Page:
After leaving the glue application station the stock moves past a series of folding and pressing stations, one of which is indicated generally at 50. in the folding and pressing station the material is first folded upwardly approximately 90 by a conventional plow bar roller, indicated generally at 51, and then folded back into abutting relationship with the main body of the ribbon under the folding and pressing rollers 52, 53. This operation may be repeated as many times as desired, depending upon the number of folds in the edge of each folder. Thus to form the six ply thickened upper edge portionof FIG. 3, five such folding and pressing stations may be employed, it being understood that one complete fold and press may be accomplished in each station.
Following folding and pressing the stock, which now includes a thickened edge portion at each edge thereof may, if desired, pass into an offsetting station 55 which consists of a series of rolls which function to progressively offset the thickened edge portion and form ribs, if desired. it is in this station, for example, that offset 29, 30, may be formed.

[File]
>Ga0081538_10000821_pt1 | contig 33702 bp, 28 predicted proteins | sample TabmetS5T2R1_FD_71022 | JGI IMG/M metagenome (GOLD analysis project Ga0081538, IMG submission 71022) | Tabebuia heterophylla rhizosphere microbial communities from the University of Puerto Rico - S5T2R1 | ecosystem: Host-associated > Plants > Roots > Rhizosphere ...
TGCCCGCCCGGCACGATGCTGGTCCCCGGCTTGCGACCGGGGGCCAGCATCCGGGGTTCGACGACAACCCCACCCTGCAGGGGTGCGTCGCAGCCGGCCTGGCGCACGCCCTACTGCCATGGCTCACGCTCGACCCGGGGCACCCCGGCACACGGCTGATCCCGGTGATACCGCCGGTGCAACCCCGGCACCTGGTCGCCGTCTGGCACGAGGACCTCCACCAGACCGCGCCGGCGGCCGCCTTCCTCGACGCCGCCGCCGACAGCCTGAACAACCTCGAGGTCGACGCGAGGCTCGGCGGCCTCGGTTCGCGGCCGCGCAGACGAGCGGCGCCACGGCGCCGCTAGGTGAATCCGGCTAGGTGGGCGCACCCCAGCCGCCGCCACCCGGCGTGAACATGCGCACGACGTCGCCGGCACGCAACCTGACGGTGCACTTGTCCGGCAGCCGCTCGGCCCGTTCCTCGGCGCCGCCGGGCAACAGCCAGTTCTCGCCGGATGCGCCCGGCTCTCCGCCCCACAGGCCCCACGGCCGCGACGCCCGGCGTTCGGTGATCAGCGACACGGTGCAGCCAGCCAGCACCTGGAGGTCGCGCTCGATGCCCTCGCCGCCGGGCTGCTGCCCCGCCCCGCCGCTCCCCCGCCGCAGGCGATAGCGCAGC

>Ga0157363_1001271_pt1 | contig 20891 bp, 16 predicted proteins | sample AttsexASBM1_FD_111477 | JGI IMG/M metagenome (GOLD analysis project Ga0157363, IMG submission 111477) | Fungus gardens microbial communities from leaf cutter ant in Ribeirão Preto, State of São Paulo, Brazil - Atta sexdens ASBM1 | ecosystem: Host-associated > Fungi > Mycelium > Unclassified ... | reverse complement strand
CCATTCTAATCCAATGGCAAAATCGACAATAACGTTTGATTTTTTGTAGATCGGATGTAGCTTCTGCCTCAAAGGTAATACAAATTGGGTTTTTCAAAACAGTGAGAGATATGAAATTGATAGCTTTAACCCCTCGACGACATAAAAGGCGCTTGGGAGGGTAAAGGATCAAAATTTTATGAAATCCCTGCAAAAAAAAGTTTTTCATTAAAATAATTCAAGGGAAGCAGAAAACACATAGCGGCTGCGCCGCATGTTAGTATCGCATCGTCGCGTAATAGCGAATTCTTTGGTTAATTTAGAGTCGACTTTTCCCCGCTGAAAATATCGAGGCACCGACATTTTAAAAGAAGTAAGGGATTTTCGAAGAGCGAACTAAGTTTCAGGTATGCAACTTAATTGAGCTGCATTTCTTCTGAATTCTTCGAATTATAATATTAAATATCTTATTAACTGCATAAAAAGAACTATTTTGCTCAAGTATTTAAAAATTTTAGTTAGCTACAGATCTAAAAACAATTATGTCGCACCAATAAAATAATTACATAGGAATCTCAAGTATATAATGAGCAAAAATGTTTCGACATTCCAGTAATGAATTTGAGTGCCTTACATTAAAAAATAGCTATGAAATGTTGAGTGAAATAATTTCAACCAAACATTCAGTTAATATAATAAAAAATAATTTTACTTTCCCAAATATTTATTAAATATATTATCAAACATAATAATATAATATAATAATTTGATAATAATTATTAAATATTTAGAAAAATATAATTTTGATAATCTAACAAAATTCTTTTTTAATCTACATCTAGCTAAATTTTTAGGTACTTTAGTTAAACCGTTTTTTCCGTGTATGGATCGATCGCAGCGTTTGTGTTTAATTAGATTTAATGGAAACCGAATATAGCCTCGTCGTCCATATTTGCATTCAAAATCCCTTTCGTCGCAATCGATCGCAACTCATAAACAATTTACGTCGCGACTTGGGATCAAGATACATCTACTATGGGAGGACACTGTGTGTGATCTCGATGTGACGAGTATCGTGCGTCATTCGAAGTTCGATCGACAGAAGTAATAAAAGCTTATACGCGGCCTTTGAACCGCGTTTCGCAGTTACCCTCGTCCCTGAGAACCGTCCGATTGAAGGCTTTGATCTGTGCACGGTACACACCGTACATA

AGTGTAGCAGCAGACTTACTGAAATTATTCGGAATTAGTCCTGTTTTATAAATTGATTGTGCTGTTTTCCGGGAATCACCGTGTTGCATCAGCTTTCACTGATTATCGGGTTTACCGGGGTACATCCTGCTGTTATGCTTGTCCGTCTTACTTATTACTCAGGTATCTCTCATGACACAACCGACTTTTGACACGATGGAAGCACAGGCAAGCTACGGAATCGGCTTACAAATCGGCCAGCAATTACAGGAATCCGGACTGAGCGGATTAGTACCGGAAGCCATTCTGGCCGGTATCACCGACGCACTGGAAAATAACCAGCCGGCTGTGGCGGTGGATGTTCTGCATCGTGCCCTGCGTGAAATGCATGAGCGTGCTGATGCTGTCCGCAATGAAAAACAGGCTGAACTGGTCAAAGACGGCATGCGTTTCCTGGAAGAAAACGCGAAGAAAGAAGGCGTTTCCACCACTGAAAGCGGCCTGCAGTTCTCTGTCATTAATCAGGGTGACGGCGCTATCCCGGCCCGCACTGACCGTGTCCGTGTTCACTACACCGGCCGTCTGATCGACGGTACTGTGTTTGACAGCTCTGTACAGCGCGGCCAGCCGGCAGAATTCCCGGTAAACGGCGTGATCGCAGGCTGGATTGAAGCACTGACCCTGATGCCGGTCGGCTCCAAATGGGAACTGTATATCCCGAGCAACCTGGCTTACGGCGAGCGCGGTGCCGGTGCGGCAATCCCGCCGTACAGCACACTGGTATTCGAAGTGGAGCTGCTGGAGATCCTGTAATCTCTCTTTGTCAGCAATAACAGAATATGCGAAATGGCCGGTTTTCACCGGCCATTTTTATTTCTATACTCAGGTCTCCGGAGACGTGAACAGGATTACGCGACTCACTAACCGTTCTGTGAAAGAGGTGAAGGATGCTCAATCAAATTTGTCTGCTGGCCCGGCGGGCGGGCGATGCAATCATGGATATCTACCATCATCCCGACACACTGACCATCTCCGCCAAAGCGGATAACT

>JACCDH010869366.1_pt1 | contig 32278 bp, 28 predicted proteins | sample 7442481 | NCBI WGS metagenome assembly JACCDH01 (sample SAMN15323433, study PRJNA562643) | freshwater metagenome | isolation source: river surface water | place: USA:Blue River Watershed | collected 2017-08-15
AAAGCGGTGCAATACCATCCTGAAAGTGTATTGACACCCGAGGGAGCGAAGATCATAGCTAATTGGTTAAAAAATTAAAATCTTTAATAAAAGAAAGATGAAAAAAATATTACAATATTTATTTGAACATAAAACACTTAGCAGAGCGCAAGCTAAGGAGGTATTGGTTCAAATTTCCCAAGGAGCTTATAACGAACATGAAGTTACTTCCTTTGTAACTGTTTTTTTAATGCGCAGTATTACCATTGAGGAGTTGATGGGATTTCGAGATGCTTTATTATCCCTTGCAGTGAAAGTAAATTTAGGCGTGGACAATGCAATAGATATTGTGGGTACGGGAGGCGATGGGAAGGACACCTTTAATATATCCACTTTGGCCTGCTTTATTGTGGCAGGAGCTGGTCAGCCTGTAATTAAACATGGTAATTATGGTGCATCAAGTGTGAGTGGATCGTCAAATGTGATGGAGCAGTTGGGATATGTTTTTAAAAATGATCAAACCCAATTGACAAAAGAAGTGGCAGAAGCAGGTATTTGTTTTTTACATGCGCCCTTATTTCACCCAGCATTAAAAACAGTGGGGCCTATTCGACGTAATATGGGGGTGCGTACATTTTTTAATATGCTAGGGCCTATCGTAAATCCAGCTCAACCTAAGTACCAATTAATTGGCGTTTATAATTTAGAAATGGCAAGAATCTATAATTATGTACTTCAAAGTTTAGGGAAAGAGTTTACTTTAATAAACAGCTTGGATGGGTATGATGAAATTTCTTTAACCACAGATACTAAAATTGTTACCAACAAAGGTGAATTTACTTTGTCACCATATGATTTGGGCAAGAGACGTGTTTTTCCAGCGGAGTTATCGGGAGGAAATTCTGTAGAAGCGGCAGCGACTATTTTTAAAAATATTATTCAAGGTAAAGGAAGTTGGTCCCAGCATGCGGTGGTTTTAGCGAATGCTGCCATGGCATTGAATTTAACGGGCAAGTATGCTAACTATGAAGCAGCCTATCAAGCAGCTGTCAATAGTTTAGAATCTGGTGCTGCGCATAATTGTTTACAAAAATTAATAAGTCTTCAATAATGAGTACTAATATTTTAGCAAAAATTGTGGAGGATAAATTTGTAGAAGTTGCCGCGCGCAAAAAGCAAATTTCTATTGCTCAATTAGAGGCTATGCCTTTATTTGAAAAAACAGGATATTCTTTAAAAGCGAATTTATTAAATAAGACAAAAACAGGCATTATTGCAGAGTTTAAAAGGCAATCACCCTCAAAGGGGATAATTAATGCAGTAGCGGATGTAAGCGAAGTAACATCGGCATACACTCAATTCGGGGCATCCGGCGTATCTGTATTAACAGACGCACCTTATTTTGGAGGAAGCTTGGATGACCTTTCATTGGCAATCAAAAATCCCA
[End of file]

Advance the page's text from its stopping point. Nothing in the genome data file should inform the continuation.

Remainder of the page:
Following the offset forming operation, the stock may then be printed at a printing unit indicated generally at 56.lt may be desirable to imprint sequence indicia or a coding system on the folder at this point, though it will be understood that frequently such file folders will be sold in an unmarked, unprinted condition.
Following passage through the printing unit, if one is employed, the stock, still in ribbon form, passes into a gathering section indicated generally at 57, the purpose of which will become apparent upon a description of the following station.
A separating station is indicated generally at 60, the purpose of which is to separate the continuous band or ribbon of semi-finished product into individual units. The separating station includes a cut-off die assembly 61 which includes a die cutting member 62, back-up member 63 and a cut-off die actuating mechanism 64 which functions to move the cut-off die 62 into and out of engagement with the ribbon of material. in this instance a simple crank shaft arrangement has been illustrated.